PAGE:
As he spoke, the sun was setting, shedding a pink light over a pale-blue sea. “This is the time of day when you can tell real diamonds from fake,” Lagerfeld observed. “And here, they are real.”

The Chanel diamonds to which he was referring—shooting stars, feathers, and pins from the fine jewelry collection—were pinned liberally to the shoulders and necklines of narrow mimosa-yellow and lavender tweed suits, the vivid colors reminiscent of the early-blooming flowers to be seen in the South of France.

That was just for starters, though, for as the show progressed, it became one of Lagerfeld’s narratives, with girls seeming to be making their way up from the beach in swimsuits, covered up with Chanel jackets or black and white cashmere wraps, and moving along a garden runway. Kristen McMenamy was among the models—storming along and surrounded by men—in a kind of live trailer for the movie Lagerfeld was about to screen for more 300 guests at a party come nightfall.

And that’s where the serious reveling began. The film (starring McMenamy, Amanda Harlech, Anna Mouglalis, and a cast of Chanel friends) was a drama about inheritances, sparring ex-wives, house parties, casinos, and a soupçon of lesbianism. After that, the party continued with a set from Bryan Ferry, followed by dancing until sunrise among a crowd highly reluctant to wend its way back to reality.”-Vogue

Any woman planning to visit a resort at the same time that resort collections hit stores would be wise to check out Tomas Maier’s selection for Bottega Veneta. There are trunks-worth of elegant, escapist clothes: silky T-shirts in primitive stripes paired with pajama-style pants, lightweight safari-style jackets in canvas and silk, breezy sleeveless dresses in turquoise or hot pink. Then again, a minimalist might argue that all she would need in her carryon is the sophisticated bandeau swimsuit in a subtle brown print with matching cardigan plus maybe the thin belt with tiger shell closure, and away she flies.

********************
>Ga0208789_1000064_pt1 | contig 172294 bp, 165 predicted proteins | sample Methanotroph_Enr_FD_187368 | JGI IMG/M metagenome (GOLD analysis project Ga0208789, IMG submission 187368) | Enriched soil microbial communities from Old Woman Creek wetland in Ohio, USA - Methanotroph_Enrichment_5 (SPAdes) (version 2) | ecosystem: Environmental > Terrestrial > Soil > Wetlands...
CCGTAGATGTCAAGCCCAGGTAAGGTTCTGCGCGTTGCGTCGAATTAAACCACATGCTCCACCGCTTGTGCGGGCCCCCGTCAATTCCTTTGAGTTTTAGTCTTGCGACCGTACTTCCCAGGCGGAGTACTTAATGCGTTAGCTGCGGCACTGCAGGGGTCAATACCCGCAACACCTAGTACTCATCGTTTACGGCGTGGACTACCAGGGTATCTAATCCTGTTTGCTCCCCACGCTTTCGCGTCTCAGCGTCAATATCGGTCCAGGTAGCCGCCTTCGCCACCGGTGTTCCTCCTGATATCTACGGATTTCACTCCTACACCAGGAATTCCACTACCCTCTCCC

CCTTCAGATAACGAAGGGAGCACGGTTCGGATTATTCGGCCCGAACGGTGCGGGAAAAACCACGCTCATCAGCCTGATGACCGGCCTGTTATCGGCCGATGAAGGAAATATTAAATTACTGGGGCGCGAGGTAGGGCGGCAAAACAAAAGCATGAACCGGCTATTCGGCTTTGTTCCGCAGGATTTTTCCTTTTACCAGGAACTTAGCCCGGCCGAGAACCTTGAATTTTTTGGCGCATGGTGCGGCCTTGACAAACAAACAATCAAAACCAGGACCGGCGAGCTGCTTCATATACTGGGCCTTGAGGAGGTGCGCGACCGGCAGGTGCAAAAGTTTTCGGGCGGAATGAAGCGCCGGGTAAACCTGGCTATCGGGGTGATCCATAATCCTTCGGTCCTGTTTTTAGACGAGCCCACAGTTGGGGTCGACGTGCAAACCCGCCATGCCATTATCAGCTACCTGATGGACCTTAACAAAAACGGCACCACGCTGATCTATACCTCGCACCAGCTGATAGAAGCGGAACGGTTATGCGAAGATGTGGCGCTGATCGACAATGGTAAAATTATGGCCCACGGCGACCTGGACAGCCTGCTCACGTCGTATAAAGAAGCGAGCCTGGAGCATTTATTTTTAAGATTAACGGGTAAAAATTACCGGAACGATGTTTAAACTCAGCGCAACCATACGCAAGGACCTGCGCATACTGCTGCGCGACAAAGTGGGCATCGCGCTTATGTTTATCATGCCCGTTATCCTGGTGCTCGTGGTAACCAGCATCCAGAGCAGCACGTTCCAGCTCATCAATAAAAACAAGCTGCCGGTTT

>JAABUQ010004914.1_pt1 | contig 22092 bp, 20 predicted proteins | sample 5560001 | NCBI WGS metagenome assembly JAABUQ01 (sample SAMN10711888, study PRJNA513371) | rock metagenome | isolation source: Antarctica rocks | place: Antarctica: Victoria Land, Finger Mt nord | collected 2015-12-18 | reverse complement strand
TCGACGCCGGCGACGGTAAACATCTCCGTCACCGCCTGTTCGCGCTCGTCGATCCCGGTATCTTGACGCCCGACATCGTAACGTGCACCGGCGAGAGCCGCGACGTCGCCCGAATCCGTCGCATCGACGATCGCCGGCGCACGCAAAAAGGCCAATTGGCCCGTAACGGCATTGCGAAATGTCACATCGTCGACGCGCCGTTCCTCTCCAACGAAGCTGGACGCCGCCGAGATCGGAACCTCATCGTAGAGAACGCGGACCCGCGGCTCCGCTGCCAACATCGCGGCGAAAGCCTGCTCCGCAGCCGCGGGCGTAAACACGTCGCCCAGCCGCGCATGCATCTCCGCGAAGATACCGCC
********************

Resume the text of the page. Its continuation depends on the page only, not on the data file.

There are options, too, for the woman who prefers to stick closer to home in the winter. “Bright color can lift you up when the city is sad and melancholic,” Maier says, holding up a magenta shift with a few slightly unfinished ruffles down the front. “You’d just wear this with a coat on top.” (The double-breasted jacket in iridescent leather would be a good choice.) Or add tights, he suggests, to his heavy silk, pale taupe dress. Not rocket science, surely, but it shows that Maier is aware that the fantasy of fashion must sometimes acknowledge the practicality of reality. “It’s buy now, wear now,” he says.

The same goes for accessories, and Maier’s offerings here are as strong as ever. (If you ever wondered how many ways there are to weave leather, he’s the person to ask.) The bags come big or small, in a mix of leather and rope, or treated so that when it’s crunched, the shape stays. Squishing the side of a brown tote, he says, “If something’s not worn in, it doesn’t look like it belongs to the girl.”-Vogue